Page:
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National Journalism Center

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Founded by conservative journalist M. Stanton Evans in 1977, the National Journalism Center (NJC) is now a program of Young America's Foundation, and has successfully trained more than 1700 journalists since its conception. NJC places interns primarily in Washington, DC in both mainstream media outlets and smaller niche-oriented publications.



NJC offers scholarships to budding young journalists so that they can attend its 12-week training sessions, where they receive training in the technical skills of journalism, combined with current event discussions, which help their understanding of such topics as education, environmental regulation, taxes, and media law. Interns participate in full-time internships and attend training seminars one day per week.

Interns at the NJC also receive career advice at seminars featuring speakers from the world of public policy and journalism, such as columnist Robert Novak, Washington Times political correspondent Donald Lambro, or Wall Street Journal editorialist John Fund (himself an NJC alumnus).

"Among the media outlets where NJCers have worked are the New York Times, Washington Post, USA Today, and Wall Street Journal; ABC, CBS, NBC, Fox, PBS, NPR, CNN, MSNBC, CNBC and C-SPAN; Time, Newsweek, New Yorker, Harper's, Esquire, National Geographic, Readers' Digest, Wired, George, Details, Stuff and Forbes; AP, UPI, Dow Jones Newswire, Bloomberg News Service, Copley News Service, Knight Ridder News Service, and hundreds more," the web site states.

According to a guide to right-wing groups on universities, the NJC is accused of being "is a product of the American Conservative Union." [1] Currently, there are no ties between the American Conservative Union and The National Journalism Center, and the National Journalism Center works with all media outlets to train journalists in responsible, accurate reporting.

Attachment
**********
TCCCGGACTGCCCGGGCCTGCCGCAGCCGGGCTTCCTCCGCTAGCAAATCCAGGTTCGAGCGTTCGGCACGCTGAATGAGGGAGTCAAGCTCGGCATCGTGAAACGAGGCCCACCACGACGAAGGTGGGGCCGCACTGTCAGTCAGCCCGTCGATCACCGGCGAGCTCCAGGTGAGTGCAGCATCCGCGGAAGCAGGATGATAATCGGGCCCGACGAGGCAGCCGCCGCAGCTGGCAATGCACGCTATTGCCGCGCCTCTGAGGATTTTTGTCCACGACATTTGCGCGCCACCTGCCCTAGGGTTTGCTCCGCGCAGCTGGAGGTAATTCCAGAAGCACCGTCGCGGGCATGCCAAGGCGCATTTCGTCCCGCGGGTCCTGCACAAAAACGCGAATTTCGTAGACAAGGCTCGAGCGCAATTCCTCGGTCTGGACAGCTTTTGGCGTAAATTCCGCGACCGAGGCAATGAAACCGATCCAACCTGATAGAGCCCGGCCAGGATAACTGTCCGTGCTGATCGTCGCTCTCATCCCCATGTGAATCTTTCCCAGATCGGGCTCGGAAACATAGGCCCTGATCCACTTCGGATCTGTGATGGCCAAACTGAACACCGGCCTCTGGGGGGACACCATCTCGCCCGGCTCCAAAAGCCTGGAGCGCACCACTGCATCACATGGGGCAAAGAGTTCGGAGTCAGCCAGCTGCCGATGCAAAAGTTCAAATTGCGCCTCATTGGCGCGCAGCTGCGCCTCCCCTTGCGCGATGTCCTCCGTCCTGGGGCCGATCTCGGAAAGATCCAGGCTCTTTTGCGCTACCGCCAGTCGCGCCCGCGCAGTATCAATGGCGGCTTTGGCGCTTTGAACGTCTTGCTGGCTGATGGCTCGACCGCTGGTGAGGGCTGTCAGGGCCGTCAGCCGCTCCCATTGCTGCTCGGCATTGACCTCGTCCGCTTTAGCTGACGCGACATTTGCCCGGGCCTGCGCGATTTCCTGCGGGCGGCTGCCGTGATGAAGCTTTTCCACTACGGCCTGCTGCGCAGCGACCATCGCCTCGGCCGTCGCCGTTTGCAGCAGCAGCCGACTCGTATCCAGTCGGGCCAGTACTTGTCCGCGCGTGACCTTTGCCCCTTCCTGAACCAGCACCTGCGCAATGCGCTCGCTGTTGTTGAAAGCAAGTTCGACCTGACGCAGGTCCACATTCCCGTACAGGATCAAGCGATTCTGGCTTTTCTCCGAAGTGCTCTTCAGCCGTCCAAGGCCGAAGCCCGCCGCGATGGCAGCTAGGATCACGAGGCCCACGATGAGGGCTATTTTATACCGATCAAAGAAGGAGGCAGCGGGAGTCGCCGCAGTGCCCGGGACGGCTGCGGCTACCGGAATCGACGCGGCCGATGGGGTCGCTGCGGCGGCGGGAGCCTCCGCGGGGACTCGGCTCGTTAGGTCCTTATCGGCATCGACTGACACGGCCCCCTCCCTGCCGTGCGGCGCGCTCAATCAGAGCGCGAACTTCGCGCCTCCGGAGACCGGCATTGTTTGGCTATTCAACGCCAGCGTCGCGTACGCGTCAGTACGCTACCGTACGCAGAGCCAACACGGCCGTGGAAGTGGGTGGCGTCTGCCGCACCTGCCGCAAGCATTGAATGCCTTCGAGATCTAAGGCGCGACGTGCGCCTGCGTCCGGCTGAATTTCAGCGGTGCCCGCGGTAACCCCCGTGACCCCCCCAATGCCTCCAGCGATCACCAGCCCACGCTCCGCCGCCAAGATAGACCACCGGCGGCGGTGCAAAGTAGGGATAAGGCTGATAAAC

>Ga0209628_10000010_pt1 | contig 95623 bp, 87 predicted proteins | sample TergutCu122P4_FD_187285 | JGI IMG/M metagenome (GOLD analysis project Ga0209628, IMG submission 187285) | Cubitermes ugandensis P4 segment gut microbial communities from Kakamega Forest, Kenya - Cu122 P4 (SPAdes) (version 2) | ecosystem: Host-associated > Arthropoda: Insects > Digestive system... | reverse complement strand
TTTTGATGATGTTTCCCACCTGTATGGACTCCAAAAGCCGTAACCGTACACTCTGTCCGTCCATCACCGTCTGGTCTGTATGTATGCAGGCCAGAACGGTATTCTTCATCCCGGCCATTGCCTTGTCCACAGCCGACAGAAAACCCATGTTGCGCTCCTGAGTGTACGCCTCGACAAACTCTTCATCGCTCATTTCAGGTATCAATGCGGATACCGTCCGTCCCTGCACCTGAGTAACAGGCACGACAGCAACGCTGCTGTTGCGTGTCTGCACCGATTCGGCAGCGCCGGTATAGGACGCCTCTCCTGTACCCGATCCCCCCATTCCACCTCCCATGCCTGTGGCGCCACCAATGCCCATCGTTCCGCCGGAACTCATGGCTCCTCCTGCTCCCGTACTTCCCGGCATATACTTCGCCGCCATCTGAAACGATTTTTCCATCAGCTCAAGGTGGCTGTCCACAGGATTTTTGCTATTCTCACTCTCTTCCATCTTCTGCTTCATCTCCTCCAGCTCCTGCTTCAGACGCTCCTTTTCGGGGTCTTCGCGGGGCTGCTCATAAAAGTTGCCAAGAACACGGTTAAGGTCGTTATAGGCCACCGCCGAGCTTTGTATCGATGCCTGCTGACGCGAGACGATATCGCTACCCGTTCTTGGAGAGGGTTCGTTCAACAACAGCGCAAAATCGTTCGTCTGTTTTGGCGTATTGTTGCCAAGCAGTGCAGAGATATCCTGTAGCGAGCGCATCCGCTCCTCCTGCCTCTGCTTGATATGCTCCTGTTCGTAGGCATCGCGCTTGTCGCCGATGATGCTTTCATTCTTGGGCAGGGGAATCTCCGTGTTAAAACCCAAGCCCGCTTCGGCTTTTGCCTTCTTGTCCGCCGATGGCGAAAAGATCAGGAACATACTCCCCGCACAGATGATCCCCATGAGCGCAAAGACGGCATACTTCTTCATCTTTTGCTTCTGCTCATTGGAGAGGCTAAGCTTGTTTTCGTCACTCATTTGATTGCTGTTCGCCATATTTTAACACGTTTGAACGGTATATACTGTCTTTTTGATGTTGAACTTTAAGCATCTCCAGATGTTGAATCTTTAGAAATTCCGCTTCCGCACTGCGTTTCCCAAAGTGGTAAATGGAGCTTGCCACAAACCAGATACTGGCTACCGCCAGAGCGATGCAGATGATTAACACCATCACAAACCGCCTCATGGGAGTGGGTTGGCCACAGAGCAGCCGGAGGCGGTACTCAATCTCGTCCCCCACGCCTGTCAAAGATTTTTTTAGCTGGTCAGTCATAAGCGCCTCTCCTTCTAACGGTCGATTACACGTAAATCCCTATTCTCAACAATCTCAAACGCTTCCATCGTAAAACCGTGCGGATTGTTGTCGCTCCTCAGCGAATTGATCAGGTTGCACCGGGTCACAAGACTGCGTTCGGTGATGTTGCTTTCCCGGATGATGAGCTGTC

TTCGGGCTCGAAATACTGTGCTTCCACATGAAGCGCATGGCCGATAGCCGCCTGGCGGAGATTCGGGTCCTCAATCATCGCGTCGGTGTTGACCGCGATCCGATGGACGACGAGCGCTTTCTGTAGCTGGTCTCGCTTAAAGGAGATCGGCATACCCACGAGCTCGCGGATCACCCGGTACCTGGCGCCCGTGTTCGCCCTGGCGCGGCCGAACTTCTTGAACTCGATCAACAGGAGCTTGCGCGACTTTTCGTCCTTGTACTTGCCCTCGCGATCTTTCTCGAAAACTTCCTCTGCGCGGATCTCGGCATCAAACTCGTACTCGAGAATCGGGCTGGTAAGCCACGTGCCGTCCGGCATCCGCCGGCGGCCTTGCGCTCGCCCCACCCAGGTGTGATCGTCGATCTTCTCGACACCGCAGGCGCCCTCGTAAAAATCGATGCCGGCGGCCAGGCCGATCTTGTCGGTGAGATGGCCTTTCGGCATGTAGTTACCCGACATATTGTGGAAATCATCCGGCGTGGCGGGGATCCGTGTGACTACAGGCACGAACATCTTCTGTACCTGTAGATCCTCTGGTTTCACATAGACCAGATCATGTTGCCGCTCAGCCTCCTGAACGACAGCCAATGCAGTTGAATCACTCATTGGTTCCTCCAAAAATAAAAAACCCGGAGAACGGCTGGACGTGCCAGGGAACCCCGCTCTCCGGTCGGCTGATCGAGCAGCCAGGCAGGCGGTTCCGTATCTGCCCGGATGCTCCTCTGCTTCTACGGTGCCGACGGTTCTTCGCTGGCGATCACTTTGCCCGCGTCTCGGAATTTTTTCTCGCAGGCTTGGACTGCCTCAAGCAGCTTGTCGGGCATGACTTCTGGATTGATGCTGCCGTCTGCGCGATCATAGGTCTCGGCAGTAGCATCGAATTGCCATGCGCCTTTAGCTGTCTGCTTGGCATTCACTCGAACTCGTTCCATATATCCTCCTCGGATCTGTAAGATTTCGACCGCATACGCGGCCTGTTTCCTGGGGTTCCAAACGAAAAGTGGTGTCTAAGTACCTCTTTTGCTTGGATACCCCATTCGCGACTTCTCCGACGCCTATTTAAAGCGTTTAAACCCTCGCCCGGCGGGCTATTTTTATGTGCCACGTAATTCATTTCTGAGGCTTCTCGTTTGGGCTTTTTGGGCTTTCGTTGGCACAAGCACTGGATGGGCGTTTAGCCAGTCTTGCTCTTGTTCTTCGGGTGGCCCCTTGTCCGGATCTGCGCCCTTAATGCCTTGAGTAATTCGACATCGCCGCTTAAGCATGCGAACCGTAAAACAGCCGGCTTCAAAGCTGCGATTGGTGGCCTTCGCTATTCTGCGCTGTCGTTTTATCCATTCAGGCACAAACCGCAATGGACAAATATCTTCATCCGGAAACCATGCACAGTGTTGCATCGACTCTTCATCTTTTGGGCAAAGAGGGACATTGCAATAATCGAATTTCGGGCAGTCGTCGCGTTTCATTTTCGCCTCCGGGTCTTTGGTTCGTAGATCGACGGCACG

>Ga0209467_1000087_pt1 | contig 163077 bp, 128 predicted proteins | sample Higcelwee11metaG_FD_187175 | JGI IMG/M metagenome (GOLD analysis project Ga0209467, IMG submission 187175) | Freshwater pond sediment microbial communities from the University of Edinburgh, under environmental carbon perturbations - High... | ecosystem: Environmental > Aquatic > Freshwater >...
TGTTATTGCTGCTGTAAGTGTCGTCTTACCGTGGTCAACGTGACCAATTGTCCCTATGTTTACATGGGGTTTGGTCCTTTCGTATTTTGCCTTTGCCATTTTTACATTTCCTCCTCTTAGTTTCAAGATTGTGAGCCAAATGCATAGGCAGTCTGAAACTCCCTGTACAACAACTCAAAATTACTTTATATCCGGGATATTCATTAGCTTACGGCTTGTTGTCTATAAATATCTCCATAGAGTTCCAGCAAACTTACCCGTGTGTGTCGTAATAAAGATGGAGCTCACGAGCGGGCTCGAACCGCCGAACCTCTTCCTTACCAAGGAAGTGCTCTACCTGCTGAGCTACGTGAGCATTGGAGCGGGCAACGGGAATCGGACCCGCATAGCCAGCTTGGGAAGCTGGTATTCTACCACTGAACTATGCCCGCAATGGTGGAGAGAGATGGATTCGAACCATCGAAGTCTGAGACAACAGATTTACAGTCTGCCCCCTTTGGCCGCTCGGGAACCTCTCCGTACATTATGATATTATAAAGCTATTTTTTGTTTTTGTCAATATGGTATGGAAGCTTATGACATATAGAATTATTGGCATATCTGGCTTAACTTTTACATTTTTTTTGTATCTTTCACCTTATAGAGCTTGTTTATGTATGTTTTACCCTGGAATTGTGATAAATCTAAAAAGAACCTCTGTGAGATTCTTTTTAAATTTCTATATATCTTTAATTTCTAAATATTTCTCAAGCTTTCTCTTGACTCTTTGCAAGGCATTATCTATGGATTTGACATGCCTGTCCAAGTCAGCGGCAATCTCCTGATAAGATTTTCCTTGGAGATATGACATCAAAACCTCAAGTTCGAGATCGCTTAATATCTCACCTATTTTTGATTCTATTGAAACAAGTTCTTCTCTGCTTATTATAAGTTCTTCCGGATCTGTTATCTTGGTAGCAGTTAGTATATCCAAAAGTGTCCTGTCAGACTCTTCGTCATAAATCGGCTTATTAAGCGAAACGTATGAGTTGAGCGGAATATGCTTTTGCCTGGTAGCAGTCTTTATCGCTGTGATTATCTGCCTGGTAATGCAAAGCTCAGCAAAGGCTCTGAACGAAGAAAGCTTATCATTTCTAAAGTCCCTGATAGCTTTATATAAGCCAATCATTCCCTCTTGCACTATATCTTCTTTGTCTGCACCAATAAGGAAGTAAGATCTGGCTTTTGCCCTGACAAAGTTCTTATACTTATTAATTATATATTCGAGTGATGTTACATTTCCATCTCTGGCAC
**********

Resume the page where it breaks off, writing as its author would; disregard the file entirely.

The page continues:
In the four financial years from 1998 to 2001, the Lynde and Harry Bradley Foundation contributed a total of $160,000 - $40,000 each year - to the general operations of the center. (They also contributed a further $105,000 over the 1986-1988 period).[2]

In 2001, the Education and Research Institute, the former parent organization for NJC, received $40,000 from the John M. Olin Foundation for the NJC. [3]

According to the conservative Capital Research Center, the Education & Research Institute 1999 return - the last it accessed - revealed that ERI ran at a $97,000 loss that year with revenue of $403,058 and expenditure $500,031. It also revealed that in 1994, 1997 and 1998, Exxon Mobil contributed $6,000 each year with a further $6,000 from Exxon Educational Foundation in 1998. In 1994 and 1995 Philip’s Petroleum contributed $5,000 and $1,000 respectively. [4]

Currently, the National Journalism Center receives no federal funding and receives grants from private foundations and individual supporters.